It alternates between being generally too quiet (regular driving) and too noisy (highway driving), with the cabin getting boomy at highway speeds as wind noise penetrates the cabin. The engine sometimes has a strained note to it, too.
The WRX Sportswagon has the balanced chassis and terrific grip you would expect from something with this nameplate, and if it wasn’t for its wet-noodle steering it would be a genuinely fun car to take to a winding road.
The CVT, though maligned by enthusiasts, does a decent approximation of a torque-converter automatic when you shift it into Sport Sharp mode. It shifts between eight artificial steps, displayed in the instrument cluster, though like the Sport mode in a DCT or torque converter it will often hold onto a “gear” for too long.
Fortunately, there are paddle shifters that allow you to shift up or down, and Sport Sharp mode won’t override your shifts as the CVT is wont to do in Intelligent and Sport modes. Sport Sharp also gives you sharper throttle response.
Even in Intelligent and Sport modes, the CVT avoids the worst of the slurring and rev flare this transmission type is known for. It’s pleasant enough, though a torque-converter or dual-clutch would still be preferable.
The extra adjustability of the tS’s adaptive suspension is nice, but the GT’s passive setup is still quite good. Though it’s firm, it filters out bumps nicely – certainly more so than an RS sedan I also drove, where the ride could become harsh and jiggly. It’s overall quite comfortable, something not often said about the old Levorg.
The suite of driver assist and active safety features prove a cavalcade of flashing lights and beeps. Look slightly away to your side? Bing, a warning flashes telling you to keep your eyes ahead as an orange light flashes. Lane markings fade away? Bing, a warning flashes saying the lane assist system is off, and an orange light flashes.
The warnings largely make sense, though they’re louder and, well, flashier than in other cars. However, on more than one occasion I had the adaptive cruise control and lane centring on, I was within the lane markings and following the speed limit and I had to endure a cacophony of repeated beeps and green flashing lights.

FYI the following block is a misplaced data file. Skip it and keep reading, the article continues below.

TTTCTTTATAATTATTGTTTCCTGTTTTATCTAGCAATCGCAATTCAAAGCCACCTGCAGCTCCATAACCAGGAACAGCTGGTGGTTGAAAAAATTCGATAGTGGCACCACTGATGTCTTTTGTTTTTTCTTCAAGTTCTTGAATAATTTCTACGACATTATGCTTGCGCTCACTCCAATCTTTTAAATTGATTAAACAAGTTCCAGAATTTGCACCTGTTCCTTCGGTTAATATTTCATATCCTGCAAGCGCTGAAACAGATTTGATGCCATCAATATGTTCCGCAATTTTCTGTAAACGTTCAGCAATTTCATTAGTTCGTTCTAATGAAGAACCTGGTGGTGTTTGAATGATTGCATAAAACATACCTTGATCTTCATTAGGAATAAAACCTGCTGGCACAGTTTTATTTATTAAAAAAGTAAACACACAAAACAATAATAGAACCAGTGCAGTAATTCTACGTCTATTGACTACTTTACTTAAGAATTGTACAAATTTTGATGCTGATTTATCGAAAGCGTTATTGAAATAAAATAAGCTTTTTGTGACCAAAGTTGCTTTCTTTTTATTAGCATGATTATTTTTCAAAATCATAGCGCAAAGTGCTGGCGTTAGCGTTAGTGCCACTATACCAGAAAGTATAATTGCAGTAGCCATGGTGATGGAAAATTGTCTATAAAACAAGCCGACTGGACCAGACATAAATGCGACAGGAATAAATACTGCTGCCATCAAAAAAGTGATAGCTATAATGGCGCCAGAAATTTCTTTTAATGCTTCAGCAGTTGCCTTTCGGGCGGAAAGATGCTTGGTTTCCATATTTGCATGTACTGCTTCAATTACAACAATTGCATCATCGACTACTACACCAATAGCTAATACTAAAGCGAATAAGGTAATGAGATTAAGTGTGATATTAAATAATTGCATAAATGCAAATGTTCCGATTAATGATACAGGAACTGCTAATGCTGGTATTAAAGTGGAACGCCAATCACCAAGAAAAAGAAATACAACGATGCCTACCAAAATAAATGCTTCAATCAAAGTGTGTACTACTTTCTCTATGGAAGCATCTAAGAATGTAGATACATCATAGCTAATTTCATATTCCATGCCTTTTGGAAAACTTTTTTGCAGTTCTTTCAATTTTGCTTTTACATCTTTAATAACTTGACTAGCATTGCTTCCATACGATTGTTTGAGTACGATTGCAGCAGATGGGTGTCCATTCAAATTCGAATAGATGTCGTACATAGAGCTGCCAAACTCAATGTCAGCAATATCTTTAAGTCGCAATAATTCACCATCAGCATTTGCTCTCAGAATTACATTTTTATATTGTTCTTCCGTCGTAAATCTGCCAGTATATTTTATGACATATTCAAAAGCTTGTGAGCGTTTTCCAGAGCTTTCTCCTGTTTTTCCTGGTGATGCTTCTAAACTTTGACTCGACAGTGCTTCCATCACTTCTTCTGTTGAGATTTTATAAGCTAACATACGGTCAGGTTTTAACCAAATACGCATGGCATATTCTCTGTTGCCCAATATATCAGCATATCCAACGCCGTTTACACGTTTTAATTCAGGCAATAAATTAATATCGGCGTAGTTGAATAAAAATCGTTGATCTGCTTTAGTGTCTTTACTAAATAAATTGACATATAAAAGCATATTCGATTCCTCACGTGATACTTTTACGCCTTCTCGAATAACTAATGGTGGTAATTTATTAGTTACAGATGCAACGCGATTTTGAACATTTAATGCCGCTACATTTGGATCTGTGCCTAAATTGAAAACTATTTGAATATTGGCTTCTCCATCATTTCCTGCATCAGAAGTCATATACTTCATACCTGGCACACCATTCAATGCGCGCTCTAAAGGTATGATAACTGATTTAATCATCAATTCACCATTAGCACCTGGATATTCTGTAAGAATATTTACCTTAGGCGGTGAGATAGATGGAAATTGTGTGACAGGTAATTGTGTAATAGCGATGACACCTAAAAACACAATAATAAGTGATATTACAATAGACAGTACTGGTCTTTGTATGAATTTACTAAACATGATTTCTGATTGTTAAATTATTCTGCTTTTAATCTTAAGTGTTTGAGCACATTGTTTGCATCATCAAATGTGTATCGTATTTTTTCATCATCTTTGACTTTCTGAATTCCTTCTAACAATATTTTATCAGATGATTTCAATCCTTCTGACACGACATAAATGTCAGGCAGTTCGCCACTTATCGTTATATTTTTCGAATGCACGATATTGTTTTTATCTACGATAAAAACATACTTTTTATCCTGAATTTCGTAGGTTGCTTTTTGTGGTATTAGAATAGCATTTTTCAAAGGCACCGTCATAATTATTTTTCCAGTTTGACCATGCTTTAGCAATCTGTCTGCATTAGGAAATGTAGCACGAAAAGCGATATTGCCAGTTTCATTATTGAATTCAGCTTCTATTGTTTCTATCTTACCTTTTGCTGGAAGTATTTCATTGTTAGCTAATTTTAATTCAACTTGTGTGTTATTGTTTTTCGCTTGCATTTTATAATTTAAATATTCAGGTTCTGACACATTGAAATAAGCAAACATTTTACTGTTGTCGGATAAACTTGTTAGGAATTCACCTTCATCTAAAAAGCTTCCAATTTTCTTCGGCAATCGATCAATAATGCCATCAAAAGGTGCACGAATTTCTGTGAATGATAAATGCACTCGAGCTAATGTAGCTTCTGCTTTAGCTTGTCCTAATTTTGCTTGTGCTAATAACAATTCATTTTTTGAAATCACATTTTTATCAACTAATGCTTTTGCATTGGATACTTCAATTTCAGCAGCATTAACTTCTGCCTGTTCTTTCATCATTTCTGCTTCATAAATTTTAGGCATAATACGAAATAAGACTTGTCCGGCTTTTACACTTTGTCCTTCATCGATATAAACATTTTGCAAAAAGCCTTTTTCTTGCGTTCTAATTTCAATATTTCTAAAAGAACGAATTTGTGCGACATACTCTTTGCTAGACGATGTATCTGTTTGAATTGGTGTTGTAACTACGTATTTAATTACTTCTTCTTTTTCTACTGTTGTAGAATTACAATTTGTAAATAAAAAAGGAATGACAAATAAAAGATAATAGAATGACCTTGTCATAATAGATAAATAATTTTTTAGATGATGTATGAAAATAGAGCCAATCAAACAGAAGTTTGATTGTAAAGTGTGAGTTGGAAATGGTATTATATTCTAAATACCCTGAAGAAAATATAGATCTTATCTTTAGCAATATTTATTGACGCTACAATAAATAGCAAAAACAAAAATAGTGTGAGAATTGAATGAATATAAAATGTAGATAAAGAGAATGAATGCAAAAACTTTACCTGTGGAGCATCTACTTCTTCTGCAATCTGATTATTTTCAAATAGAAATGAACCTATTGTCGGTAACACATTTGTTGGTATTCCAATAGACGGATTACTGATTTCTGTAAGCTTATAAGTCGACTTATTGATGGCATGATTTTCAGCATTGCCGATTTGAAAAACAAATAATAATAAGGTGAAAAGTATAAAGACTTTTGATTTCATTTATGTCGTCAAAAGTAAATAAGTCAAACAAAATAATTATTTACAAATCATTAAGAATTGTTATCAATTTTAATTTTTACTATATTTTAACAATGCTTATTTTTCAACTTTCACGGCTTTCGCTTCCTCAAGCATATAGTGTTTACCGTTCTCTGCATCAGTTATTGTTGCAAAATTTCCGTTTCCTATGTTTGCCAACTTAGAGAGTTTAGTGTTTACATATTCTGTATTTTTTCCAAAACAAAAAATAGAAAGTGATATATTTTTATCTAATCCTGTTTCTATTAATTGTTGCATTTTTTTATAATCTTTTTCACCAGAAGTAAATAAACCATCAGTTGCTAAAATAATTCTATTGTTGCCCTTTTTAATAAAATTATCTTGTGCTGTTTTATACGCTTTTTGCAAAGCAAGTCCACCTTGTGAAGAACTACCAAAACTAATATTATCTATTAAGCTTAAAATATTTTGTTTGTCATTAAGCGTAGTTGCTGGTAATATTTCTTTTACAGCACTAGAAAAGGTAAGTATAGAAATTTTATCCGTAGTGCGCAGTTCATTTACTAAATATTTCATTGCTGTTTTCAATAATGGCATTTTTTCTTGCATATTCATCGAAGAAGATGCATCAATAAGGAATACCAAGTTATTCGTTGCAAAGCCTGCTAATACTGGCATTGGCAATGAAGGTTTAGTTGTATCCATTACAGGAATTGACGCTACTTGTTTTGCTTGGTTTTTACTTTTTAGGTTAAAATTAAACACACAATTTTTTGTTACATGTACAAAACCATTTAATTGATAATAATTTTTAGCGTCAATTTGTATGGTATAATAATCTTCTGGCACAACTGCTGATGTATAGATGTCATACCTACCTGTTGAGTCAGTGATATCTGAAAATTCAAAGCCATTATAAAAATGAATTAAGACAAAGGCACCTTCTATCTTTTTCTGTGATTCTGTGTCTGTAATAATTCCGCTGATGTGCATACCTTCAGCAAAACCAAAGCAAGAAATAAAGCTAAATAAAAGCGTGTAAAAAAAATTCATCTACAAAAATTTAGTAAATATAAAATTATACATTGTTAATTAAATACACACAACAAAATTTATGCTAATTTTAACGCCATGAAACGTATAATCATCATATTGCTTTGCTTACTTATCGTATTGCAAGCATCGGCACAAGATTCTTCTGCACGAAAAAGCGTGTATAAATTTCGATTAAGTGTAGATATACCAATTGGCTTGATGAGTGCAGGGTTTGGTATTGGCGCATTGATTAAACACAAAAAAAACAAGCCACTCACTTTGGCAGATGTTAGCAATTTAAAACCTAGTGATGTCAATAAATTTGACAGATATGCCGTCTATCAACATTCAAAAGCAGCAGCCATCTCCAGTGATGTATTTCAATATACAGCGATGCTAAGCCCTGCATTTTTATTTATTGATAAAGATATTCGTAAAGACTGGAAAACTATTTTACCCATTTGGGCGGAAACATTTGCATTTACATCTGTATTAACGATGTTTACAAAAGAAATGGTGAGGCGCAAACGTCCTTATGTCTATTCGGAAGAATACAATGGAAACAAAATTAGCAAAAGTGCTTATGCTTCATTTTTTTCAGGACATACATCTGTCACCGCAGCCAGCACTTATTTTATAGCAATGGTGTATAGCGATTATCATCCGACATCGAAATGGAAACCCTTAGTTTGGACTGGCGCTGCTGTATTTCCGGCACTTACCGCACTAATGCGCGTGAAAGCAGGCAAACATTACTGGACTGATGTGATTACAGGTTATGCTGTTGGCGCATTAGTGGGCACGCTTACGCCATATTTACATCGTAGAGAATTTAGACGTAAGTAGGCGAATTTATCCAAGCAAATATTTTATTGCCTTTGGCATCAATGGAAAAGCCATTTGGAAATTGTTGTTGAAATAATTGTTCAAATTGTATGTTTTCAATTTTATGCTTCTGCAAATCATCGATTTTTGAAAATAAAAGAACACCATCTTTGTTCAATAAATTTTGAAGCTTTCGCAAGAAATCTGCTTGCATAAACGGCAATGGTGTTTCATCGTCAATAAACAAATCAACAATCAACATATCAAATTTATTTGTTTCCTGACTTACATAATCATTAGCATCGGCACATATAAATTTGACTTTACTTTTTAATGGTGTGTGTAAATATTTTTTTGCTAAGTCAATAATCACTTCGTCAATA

It turns out that, by default, the adaptive cruise control will sound a beep when it detects a vehicle in front of you, even if you have a safe distance. Fortunately, this feature can be turned off.
Bizarre beeping aside, the adaptive cruise control and lane centring work exceptionally well. The lane centring only works in conjunction with the adaptive cruise, and can work at speeds between 0 and 145km/h.
The lane-keep assist function, which works at speeds up to 60km/h, is unobtrusive. There’s also an emergency lane-keep assist function for speeds above 60km/h, though fortunately we didn’t have to experience this.
The automatic stop/start has one of the smoother calibrations out there, and the presence of auto hold is much appreciated. Less appreciated is the fact you have to use the touchscreen to turn it on every single time you start the car – that’s two presses of the touchscreen instead of a single button push like in most cars.
Perhaps my favourite feature is the steering-responsive lighting up front, with the headlight beam shifting in the direction in which you move the steering wheel. It’s hardly new technology – Citroen was offering directional headlights in its DS as early as the 1960s – but it’s not a hugely common feature today.
What do you get?
The WRX GT includes the following standard equipment:
- Satellite navigation
- CD player
- Single-pane sunroof
- Hands-free power tailgate
- Leather upholstery
- Heated front seats
- Heated rear outboard seats
- Eight-way power driver seat with memory
- Electric driver lumbar support
- Eight-way power passenger seat
- Heated, power-folding exterior mirrors with auto-dipping (auto models only)
- Ambient lighting
- LED puddle lights
- Dual rear charge ports
- Front and side view monitors
- Driver Monitoring System
- EyeSight Assist Monitor (auto only)
There are some minor specification differences between it and the corresponding RS auto sedan, which swaps leather upholstery for Ultrasuede and features a 10-speaker Harman Kardon sound system.
The GT’s equipment is in addition to kit found in the base Sportswagon, which includes:
- 18-inch alloy wheels